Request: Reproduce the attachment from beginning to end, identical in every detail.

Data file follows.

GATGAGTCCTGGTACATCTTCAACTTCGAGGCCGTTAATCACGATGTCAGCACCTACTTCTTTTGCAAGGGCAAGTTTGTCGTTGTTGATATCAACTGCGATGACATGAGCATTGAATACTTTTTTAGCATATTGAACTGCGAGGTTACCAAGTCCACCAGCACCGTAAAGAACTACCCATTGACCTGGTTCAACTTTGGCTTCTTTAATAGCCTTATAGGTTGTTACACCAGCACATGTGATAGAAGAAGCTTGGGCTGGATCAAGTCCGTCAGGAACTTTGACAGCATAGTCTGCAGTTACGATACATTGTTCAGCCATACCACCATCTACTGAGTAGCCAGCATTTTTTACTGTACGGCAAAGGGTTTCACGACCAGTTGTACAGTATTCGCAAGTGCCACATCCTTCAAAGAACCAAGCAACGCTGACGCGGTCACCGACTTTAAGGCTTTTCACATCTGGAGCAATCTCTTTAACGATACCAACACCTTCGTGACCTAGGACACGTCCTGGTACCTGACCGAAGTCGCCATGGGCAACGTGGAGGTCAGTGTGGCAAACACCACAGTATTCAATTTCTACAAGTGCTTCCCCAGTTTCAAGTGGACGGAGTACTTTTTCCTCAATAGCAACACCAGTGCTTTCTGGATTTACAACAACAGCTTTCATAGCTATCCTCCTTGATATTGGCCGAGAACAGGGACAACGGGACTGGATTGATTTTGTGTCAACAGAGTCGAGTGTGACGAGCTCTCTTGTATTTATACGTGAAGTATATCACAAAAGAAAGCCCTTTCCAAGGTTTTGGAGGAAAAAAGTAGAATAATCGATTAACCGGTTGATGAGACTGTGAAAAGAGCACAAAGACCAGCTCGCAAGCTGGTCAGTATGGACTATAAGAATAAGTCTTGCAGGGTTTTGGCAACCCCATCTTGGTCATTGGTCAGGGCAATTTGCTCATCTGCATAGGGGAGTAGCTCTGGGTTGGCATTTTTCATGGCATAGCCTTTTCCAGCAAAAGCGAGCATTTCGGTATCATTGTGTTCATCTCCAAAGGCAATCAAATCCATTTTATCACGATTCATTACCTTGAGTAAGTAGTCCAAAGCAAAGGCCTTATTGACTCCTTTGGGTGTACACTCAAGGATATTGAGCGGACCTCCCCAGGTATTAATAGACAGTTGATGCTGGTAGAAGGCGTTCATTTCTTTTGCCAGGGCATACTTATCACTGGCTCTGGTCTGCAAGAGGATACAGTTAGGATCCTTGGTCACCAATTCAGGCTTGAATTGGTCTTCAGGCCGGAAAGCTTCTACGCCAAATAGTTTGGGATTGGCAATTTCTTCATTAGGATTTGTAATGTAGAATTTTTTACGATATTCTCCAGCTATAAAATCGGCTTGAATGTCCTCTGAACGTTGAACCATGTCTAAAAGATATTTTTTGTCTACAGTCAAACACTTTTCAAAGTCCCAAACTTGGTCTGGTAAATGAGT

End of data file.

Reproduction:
GATGAGTCCTGGTACATCTTCAACTTCGAGGCCGTTAATCACGATGTCAGCACCTACTTCTTTTGCAAGGGCAAGTTTGTCGTTGTTGATATCAACTGCGATGACATGAGCATTGAATACTTTTTTAGCATATTGAACTGCGAGGTTACCAAGTCCACCAGCACCGTAAAGAACTACCCATTGACCTGGTTCAACTTTGGCTTCTTTAATAGCCTTATAGGTTGTTACACCAGCACATGTGATAGAAGAAGCTTGGGCTGGATCAAGTCCGTCAGGAACTTTGACAGCATAGTCTGCAGTTACGATACATTGTTCAGCCATACCACCATCTACTGAGTAGCCAGCATTTTTTACTGTACGGCAAAGGGTTTCACGACCAGTTGTACAGTATTCGCAAGTGCCACATCCTTCAAAGAACCAAGCAACGCTGACGCGGTCACCGACTTTAAGGCTTTTCACATCTGGAGCAATCTCTTTAACGATACCAACACCTTCGTGACCTAGGACACGTCCTGGTACCTGACCGAAGTCGCCATGGGCAACGTGGAGGTCAGTGTGGCAAACACCACAGTATTCAATTTCTACAAGTGCTTCCCCAGTTTCAAGTGGACGGAGTACTTTTTCCTCAATAGCAACACCAGTGCTTTCTGGATTTACAACAACAGCTTTCATAGCTATCCTCCTTGATATTGGCCGAGAACAGGGACAACGGGACTGGATTGATTTTGTGTCAACAGAGTCGAGTGTGACGAGCTCTCTTGTATTTATACGTGAAGTATATCACAAAAGAAAGCCCTTTCCAAGGTTTTGGAGGAAAAAAGTAGAATAATCGATTAACCGGTTGATGAGACTGTGAAAAGAGCACAAAGACCAGCTCGCAAGCTGGTCAGTATGGACTATAAGAATAAGTCTTGCAGGGTTTTGGCAACCCCATCTTGGTCATTGGTCAGGGCAATTTGCTCATCTGCATAGGGGAGTAGCTCTGGGTTGGCATTTTTCATGGCATAGCCTTTTCCAGCAAAAGCGAGCATTTCGGTATCATTGTGTTCATCTCCAAAGGCAATCAAATCCATTTTATCACGATTCATTACCTTGAGTAAGTAGTCCAAAGCAAAGGCCTTATTGACTCCTTTGGGTGTACACTCAAGGATATTGAGCGGACCTCCCCAGGTATTAATAGACAGTTGATGCTGGTAGAAGGCGTTCATTTCTTTTGCCAGGGCATACTTATCACTGGCTCTGGTCTGCAAGAGGATACAGTTAGGATCCTTGGTCACCAATTCAGGCTTGAATTGGTCTTCAGGCCGGAAAGCTTCTACGCCAAATAGTTTGGGATTGGCAATTTCTTCATTAGGATTTGTAATGTAGAATTTTTTACGATATTCTCCAGCTATAAAATCGGCTTGAATGTCCTCTGAACGTTGAACCATGTCTAAAAGATATTTTTTGTCTACAGTCAAACACTTTTCAAAGTCCCAAACTTGGTCTGGTAAATGAGT